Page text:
The Case (adapted):
Master Tozan was asked by a monk, “When we are going along a narrow path, how should be proceed?”
Tozan said, “Poisonous snakes are found even on a broad path, and I advise you not to attack one directly”
The Monk said, “If I do, what will happen?”
Tozan said, “Just at that moment, there will be no room for you to escape”
The Monk said, “Would you tell me about ‘just at this moment’?”
Tozan said, “All things are lost”
The Monk said, “Where have they gone?”
Tozan said, “Because of the grasses, we cannot find them”
The Monk said, “Master, if you go to the river bank you can get there at once”
Tozan rubbed his hands and said “The air now is poisonous”
Nagarjuna said that we should approach Emptiness as we would approach a poisonous snake. We cannot avoid it.
But if we attack it, we remain in duality. Likewise if we ignore it. We should pay careful attention to Tozan’s “you”.
Tozan was one of the founders of our Soto tradition, our narrow path. Unlike other traditions, we don’t engage with Emptiness “directly”. We don’t use koans. We don’t intellectually engage with it. We just sit. But isn’t that engaging directly? Because no “you” remains?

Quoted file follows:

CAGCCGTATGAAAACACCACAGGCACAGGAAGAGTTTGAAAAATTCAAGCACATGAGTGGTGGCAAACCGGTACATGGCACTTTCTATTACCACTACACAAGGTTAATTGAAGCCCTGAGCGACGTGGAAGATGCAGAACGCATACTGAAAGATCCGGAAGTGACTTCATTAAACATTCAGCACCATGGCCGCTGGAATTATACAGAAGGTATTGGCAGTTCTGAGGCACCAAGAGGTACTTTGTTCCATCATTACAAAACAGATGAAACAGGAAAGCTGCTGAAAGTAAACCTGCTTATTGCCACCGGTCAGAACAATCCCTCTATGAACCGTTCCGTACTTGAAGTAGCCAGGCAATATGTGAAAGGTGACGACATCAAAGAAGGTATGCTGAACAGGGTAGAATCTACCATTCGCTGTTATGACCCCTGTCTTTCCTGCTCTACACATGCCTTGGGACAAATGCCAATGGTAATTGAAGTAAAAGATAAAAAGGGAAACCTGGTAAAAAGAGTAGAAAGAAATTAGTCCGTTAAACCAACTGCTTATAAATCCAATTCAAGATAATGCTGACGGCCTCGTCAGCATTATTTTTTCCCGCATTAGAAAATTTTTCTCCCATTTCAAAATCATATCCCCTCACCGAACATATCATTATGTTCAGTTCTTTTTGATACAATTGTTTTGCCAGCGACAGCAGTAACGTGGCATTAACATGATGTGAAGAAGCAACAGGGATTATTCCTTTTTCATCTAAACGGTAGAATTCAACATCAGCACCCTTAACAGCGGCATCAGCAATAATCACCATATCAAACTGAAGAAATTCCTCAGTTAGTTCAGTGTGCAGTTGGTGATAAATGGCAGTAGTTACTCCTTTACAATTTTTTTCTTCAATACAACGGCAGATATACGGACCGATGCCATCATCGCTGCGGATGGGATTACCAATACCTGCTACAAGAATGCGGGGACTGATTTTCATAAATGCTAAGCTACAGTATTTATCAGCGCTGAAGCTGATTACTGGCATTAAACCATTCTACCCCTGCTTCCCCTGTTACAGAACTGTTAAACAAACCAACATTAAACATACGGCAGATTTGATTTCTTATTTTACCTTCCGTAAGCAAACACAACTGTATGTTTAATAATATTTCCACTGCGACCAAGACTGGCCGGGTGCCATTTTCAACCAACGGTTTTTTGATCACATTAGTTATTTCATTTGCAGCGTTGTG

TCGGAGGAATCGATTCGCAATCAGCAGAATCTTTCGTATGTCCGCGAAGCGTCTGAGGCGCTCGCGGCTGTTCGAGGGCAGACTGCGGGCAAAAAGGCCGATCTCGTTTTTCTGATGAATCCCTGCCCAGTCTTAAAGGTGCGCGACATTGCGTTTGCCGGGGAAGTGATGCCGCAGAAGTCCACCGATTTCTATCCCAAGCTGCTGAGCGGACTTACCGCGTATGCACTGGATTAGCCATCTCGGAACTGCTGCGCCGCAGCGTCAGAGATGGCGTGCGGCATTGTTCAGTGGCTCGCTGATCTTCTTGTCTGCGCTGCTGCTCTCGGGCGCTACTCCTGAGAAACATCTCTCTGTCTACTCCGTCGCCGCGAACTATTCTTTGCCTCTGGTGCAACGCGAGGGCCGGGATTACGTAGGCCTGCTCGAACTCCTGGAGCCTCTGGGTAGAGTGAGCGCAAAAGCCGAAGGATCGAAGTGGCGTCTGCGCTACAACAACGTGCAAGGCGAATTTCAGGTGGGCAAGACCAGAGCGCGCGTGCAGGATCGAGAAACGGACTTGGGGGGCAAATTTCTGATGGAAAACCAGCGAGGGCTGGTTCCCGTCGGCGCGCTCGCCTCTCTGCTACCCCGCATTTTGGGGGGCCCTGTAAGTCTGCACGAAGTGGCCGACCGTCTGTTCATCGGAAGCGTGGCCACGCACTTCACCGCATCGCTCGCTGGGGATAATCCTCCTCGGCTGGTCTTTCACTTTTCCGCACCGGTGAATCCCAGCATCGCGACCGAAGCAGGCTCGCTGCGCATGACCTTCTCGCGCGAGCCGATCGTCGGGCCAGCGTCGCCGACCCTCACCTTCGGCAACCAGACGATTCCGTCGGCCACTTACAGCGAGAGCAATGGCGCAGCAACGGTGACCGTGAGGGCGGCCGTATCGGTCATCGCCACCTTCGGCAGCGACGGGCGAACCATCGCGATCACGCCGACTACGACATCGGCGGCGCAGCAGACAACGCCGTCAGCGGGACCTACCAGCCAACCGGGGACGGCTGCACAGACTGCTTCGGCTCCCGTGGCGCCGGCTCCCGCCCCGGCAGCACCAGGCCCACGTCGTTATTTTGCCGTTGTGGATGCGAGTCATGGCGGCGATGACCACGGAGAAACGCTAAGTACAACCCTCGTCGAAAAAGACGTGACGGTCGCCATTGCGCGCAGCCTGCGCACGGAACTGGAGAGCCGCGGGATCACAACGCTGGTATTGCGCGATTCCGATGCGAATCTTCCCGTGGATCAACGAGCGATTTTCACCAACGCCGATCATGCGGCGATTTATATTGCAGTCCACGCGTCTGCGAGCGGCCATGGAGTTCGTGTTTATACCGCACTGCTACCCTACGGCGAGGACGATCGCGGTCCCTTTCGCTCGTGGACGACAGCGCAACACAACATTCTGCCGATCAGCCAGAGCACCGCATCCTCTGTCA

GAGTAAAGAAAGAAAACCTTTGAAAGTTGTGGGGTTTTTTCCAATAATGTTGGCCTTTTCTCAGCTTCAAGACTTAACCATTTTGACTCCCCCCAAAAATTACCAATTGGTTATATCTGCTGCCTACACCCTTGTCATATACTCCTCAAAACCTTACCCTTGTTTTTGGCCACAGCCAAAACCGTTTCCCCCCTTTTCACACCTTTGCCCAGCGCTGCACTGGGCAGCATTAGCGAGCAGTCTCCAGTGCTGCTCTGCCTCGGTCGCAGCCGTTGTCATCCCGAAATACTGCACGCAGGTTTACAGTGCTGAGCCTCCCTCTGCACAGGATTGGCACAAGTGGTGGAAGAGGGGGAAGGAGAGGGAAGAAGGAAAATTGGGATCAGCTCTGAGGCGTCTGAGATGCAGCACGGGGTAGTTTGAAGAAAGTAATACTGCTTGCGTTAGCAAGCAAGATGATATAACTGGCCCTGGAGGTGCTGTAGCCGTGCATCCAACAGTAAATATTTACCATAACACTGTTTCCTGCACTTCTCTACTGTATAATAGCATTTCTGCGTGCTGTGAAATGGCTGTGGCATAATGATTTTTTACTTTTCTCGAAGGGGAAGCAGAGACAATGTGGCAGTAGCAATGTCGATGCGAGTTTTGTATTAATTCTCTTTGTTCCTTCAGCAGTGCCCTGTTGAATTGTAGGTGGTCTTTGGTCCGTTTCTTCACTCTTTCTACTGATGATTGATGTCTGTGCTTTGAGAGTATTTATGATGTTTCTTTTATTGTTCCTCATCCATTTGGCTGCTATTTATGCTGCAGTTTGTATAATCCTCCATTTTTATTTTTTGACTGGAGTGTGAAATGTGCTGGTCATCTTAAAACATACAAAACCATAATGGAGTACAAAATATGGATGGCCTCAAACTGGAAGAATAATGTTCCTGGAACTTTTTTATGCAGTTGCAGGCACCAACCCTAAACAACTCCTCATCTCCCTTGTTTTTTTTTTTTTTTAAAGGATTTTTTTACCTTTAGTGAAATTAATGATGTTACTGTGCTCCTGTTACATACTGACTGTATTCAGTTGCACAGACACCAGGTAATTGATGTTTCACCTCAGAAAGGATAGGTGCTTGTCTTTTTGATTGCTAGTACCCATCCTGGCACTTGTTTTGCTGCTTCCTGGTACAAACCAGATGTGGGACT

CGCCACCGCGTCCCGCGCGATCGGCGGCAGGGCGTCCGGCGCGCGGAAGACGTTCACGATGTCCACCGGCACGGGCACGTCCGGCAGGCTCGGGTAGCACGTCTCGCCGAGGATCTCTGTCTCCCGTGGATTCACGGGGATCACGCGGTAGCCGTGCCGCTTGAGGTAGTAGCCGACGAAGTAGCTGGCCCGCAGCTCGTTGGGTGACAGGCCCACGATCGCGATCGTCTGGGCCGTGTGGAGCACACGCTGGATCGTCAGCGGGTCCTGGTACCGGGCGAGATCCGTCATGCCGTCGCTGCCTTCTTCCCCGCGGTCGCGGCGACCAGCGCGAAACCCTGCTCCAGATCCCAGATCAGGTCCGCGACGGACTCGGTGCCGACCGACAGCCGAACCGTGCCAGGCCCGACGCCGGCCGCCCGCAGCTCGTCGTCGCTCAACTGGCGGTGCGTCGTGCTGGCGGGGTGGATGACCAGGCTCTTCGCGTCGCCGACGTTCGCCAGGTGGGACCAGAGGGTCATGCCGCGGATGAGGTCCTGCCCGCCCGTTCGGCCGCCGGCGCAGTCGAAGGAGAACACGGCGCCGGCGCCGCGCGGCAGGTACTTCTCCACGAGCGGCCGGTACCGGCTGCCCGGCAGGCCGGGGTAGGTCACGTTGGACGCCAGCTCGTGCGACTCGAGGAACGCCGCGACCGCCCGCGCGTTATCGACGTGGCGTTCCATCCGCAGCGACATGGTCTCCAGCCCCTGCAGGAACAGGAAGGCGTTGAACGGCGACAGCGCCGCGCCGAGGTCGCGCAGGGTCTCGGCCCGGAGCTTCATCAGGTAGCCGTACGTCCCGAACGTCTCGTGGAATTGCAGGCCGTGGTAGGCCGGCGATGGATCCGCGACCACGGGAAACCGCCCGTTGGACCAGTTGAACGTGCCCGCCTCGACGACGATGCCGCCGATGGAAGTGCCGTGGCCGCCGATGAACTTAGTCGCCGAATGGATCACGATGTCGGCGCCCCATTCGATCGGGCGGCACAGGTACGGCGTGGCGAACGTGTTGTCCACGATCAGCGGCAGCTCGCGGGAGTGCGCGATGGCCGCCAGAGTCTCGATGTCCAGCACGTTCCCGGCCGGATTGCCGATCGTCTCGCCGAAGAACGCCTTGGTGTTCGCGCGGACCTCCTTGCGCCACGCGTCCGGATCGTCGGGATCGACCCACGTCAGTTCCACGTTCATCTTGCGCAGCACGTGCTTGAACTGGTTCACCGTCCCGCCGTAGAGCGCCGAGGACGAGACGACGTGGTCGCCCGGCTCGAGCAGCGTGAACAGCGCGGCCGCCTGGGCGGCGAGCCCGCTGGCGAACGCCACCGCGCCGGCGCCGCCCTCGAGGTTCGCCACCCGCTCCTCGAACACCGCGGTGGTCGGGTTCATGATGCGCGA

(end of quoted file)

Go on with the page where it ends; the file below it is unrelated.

The Chinese Masters were keen that we didn’t misconstrue Emptiness as nothingness, or vacuity. Neither that we reified it. So they reconfigured Emptiness as Suchness, Is-Ness. The world is empty of our concepts and names, so what we choose to demarcate as distinct things ‘disappear’ and are lost. “Grasses” or “Myriad Grasses” is a way of talking about all beings, all things. In Suchness, we cannot find one thing as it is part of everything, which is whole.
The Monk finally alludes to the last part of the Heart Sutra – the Sutra on Emptiness – but for Tozan, this is exactly the sort of intellectual engagement he has disparaged, and so he dismisses the Monk.